Monday, 26 October 2009

NHS Moral Dilemma

More need, less available resources ... the NHS continues to be painted into a corner with a new round of confusion that underscores the inevitabilty of viability problems in the future.

A decision will be made by NICE in two weeks on whether local health authorities will have to fund the cancer drug Nexobar. This drug is touted to extend the lives of people with terminal cancer, adding an optimistically-estimated 6 months to 2 years ... all at a cost of about GBP3000 per month! (Cost shouldn't matter, should it?)

As a result, the NHS has made the decision to spend 1 million GBP over the next three years on a kwango to spell out to NICE, the implications of approving new expensive drugs!

And this, of course, raises a whole littany of issues!

First, for those who stand to benefit from access to a drug of this nature...

The view of one patient interviewed by the BBC was that the NHS is putting cost before peoples' lives, effectively consigning him and others in a similar situation to the "scrap heap". Why spend money on a kwango when peoples' lives hang in the balance?

Good point ... if you raise an expectation level it sets a precedent. And that's exactly what has been done. In an attempt to be all things to all people, the system has become inefficient and the result is that even more people suffer.

Then, what about NHS managers who are given a budget to work with? The money has to come from somewhere, so which initiatives "matter less" and get the axe?

People watching BBC Breakfast were quick to mention a wide variety of supposedly gratuitous beneficiaries, ranging from IVF treatments to the care of those who abuse their bodies and take "unreasonable" risks.

But I thought morality was objective in a civilized world.

Then, there's NICE who is ultimately responsible for the viability of the whole system. Where do they draw the lines without creating anger and disparity? Simple ... screw everybody, just a little.

And then there are the drug companies who create these miracles but need a malleable system to maintain the viabilities of the profit train. That's a lovely tie you have there Sir ... thank you for your cheque.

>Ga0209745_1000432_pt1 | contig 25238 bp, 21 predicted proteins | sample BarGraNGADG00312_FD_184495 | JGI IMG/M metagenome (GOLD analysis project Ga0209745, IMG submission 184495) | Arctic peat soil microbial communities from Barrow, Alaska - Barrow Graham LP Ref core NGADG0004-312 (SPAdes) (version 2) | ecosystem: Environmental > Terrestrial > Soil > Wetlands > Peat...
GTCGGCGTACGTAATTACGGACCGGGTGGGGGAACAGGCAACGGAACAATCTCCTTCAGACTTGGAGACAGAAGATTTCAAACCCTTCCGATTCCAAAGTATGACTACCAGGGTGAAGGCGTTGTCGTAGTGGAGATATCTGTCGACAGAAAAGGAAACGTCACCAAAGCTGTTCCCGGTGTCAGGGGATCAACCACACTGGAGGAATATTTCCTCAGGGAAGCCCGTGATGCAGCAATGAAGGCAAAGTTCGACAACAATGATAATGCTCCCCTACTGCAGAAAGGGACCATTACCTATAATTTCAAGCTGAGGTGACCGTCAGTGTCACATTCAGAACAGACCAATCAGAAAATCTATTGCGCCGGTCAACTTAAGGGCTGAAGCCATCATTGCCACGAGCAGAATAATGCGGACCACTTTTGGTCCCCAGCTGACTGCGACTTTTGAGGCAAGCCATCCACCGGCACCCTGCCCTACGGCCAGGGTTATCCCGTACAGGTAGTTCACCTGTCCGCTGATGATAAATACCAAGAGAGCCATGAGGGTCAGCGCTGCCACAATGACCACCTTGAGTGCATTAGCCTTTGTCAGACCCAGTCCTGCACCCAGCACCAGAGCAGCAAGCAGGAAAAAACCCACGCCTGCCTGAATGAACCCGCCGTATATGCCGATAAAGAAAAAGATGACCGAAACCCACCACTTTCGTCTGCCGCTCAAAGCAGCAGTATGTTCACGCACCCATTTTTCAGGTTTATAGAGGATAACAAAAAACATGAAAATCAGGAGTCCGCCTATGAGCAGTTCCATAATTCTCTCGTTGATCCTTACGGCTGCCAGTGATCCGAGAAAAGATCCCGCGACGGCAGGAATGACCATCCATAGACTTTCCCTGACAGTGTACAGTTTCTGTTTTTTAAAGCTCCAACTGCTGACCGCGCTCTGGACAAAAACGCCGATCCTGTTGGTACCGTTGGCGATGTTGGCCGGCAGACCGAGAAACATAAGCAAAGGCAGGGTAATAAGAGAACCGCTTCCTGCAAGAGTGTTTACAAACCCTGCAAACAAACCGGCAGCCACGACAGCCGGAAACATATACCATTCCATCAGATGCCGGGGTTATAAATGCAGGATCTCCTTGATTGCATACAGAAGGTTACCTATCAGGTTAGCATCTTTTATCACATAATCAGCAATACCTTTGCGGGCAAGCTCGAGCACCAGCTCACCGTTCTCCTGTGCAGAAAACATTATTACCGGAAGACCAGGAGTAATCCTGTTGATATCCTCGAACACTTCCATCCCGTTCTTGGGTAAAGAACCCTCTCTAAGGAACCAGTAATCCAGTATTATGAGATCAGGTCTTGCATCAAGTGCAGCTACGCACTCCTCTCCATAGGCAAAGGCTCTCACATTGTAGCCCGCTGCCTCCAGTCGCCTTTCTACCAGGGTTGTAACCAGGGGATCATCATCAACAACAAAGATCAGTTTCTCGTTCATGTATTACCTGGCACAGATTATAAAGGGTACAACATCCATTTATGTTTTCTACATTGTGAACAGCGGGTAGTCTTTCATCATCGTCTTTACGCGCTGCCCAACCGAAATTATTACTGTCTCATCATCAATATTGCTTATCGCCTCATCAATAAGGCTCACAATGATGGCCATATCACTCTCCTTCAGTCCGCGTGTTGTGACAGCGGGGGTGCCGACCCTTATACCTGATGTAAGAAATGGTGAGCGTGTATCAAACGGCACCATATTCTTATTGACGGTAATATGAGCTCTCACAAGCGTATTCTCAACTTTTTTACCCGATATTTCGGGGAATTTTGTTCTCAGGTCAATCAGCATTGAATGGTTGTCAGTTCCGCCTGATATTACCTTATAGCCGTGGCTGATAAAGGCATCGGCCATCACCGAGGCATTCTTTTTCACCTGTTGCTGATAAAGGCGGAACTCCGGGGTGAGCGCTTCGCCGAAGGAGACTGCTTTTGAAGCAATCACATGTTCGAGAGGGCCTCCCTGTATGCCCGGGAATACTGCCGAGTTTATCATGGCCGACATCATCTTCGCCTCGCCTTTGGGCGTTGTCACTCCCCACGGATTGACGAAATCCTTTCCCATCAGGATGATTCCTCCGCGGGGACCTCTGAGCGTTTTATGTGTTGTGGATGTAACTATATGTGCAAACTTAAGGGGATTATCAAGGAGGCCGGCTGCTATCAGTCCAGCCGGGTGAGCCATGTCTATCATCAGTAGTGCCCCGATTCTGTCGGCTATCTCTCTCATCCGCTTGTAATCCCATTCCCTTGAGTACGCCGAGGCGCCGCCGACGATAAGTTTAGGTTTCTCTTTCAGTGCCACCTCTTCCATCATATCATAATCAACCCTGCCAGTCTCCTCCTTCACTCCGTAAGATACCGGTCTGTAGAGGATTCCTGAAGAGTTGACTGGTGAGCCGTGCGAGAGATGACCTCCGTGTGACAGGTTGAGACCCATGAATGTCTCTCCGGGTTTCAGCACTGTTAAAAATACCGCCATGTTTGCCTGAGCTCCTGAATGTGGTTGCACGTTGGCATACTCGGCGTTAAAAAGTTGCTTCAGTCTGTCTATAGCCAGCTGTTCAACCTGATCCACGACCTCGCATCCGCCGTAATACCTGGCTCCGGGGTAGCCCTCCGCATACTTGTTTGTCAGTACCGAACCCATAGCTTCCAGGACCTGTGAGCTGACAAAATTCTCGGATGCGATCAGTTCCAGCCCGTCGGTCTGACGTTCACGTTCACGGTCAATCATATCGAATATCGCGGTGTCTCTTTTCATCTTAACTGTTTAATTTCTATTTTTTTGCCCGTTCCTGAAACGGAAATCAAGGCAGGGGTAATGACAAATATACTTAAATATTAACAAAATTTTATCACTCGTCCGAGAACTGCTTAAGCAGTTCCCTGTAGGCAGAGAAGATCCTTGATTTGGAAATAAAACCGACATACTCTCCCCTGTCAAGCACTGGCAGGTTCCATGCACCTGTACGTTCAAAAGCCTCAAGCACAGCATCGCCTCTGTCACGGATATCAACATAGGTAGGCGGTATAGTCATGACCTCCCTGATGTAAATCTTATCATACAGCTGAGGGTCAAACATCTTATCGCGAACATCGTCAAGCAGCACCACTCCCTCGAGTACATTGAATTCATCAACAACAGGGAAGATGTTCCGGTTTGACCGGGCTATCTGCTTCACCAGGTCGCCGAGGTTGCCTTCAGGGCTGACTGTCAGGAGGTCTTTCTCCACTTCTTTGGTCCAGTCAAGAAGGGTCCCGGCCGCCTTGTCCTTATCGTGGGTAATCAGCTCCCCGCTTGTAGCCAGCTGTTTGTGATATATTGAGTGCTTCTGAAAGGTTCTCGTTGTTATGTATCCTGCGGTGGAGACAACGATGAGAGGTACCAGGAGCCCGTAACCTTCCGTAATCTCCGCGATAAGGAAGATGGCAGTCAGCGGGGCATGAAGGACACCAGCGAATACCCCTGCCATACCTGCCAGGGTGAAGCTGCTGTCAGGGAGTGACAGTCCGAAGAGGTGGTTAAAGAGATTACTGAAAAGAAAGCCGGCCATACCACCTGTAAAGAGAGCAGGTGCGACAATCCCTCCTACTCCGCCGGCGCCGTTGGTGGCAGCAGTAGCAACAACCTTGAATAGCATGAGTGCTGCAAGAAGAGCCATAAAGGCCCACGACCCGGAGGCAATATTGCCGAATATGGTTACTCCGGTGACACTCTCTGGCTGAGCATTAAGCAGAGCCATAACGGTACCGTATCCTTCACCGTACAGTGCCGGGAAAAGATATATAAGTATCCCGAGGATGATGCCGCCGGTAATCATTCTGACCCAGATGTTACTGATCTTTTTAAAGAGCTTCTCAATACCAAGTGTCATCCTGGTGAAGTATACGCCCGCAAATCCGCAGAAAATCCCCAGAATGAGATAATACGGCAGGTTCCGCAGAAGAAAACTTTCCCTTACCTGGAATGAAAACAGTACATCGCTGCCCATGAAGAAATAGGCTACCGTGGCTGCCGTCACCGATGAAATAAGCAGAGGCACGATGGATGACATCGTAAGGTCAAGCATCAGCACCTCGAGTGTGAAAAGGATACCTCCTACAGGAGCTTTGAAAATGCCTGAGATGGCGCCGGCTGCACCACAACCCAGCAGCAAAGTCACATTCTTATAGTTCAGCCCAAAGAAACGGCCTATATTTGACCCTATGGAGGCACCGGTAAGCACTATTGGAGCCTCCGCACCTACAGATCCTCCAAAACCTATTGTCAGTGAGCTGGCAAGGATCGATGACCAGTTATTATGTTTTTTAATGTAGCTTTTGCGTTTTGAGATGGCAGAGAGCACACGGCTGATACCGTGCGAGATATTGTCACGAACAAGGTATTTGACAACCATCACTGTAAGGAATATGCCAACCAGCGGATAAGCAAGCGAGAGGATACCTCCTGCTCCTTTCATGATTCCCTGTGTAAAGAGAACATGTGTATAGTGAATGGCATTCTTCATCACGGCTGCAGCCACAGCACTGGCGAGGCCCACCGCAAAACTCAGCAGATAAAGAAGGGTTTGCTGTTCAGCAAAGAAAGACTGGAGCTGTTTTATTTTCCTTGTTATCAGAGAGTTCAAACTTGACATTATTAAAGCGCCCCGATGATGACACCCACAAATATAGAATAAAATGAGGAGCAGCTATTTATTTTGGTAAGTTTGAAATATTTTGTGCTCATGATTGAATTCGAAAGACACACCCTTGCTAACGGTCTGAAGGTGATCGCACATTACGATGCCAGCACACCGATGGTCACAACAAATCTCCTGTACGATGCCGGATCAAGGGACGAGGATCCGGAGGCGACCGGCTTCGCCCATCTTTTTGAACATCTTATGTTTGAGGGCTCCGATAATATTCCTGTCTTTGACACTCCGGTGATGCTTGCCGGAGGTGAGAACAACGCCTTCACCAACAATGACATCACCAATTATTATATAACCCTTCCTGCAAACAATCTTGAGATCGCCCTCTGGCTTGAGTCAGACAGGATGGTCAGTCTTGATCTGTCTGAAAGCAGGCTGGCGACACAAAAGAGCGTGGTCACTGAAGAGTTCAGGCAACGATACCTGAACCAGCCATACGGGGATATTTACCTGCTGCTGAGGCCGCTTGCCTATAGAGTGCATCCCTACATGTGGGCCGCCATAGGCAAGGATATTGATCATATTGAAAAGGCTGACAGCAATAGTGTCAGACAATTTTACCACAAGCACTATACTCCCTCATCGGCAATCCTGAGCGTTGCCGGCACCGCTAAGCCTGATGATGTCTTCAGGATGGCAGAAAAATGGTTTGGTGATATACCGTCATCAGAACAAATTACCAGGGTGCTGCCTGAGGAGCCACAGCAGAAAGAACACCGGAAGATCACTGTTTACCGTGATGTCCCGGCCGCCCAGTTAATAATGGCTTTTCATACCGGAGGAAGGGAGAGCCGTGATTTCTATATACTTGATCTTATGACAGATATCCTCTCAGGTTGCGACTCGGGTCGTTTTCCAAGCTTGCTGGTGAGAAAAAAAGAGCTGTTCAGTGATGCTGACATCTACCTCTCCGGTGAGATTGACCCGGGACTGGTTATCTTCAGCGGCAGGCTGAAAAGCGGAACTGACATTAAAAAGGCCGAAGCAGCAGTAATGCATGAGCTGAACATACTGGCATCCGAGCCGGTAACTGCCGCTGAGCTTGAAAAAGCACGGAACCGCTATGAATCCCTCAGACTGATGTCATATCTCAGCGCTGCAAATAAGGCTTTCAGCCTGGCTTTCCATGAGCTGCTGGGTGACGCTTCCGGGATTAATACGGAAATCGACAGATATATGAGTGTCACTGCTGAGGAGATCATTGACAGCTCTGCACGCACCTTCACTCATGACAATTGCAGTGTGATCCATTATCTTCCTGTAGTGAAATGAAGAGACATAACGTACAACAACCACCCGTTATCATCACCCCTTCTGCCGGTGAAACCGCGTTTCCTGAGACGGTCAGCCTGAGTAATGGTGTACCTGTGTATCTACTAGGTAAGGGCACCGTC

So ... as this whole scenario is inextricably linked with morality, I thought I'd indulge myself and play agent provocateur for the day. And please, before anyone actually takes me seriously and believes this to be anything more than the harmless musings of a dyed-in-the-wool cynic ... relax!

I am just a mere devil's advocate. And an underpaid one at that!

So, here goes. Reality check!

If you are terminally ill and there is no reasonable chance of cure, expecting the tax payer to fund a life extension drug is completely unreasonable. The drug has no chance of curing you.

Sorry. That's the hard truth. I wish things were different, but money is tight.

Once a precedent is set, drug companies will continue to pressure the system for the opportunity to supply more exensive band aid solutions. And they can get away with that because no-one likes to see people suffer in any situation.

Again, the hard truth. On a clinical (callous) macro level, all these chemicals do is skew the life expectancy statistics exactly as I pointed out in my previous post. I realize it's virtual heresy to say that.

But it's also the truth.

The NHS does not have the money, so why is it even going down the road. You can't make promises you are not in a position to honor.

Get real!

The fact that it needs to blow a million pounds that will add absolutely no value to the quality of anyones' lives in order to effectively lobby for common sense to prevail ... only serves to prove the system is light years away from achieving it's broad objectives.

Why doesn't someone step in and stem the bleeding. Where is the leadership and the fiscal sanity?

Fix it before the cheque is written. Oh, but that would horse up the unemployment statistics and impinge on other budgeted revenue streams.

Why are we perpetuating an environment where drug companies actually have us feeling like we are beholden to them? If we stop indulging them they will quickly change their strategy and develop products that add more value for the bucks available.

Economics 101?

Of course, the real answer is to rechannel our energies into preventative measures that are not profitable, but actually work.

Perhaps even the man on the street may eventually grasp the wisdom of such an obvious soultion.

We are dependant on the drug companies because we have been brainwashed at a profound level to think that they are improving our health and making us all live longer.

Wake up folks!